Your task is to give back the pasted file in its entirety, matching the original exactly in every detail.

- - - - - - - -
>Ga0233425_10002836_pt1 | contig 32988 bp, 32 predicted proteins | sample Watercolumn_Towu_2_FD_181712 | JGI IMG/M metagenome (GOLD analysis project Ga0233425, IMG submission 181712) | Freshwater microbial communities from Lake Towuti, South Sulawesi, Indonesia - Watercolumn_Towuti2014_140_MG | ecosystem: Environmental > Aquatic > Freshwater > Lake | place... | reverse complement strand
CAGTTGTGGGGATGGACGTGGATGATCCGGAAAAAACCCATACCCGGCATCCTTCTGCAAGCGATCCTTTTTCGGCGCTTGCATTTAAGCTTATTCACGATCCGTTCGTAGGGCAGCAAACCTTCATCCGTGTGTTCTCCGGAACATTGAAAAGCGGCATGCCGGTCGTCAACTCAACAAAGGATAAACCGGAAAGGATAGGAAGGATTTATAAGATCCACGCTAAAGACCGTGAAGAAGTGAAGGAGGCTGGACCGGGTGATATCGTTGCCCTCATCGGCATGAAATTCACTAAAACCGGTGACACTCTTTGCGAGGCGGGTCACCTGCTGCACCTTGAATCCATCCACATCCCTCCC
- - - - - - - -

>Ga0233425_10002836_pt1 | contig 32988 bp, 32 predicted proteins | sample Watercolumn_Towu_2_FD_181712 | JGI IMG/M metagenome (GOLD analysis project Ga0233425, IMG submission 181712) | Freshwater microbial communities from Lake Towuti, South Sulawesi, Indonesia - Watercolumn_Towuti2014_140_MG | ecosystem: Environmental > Aquatic > Freshwater > Lake | place... | reverse complement strand
CAGTTGTGGGGATGGACGTGGATGATCCGGAAAAAACCCATACCCGGCATCCTTCTGCAAGCGATCCTTTTTCGGCGCTTGCATTTAAGCTTATTCACGATCCGTTCGTAGGGCAGCAAACCTTCATCCGTGTGTTCTCCGGAACATTGAAAAGCGGCATGCCGGTCGTCAACTCAACAAAGGATAAACCGGAAAGGATAGGAAGGATTTATAAGATCCACGCTAAAGACCGTGAAGAAGTGAAGGAGGCTGGACCGGGTGATATCGTTGCCCTCATCGGCATGAAATTCACTAAAACCGGTGACACTCTTTGCGAGGCGGGTCACCTGCTGCACCTTGAATCCATCCACATCCCTCCC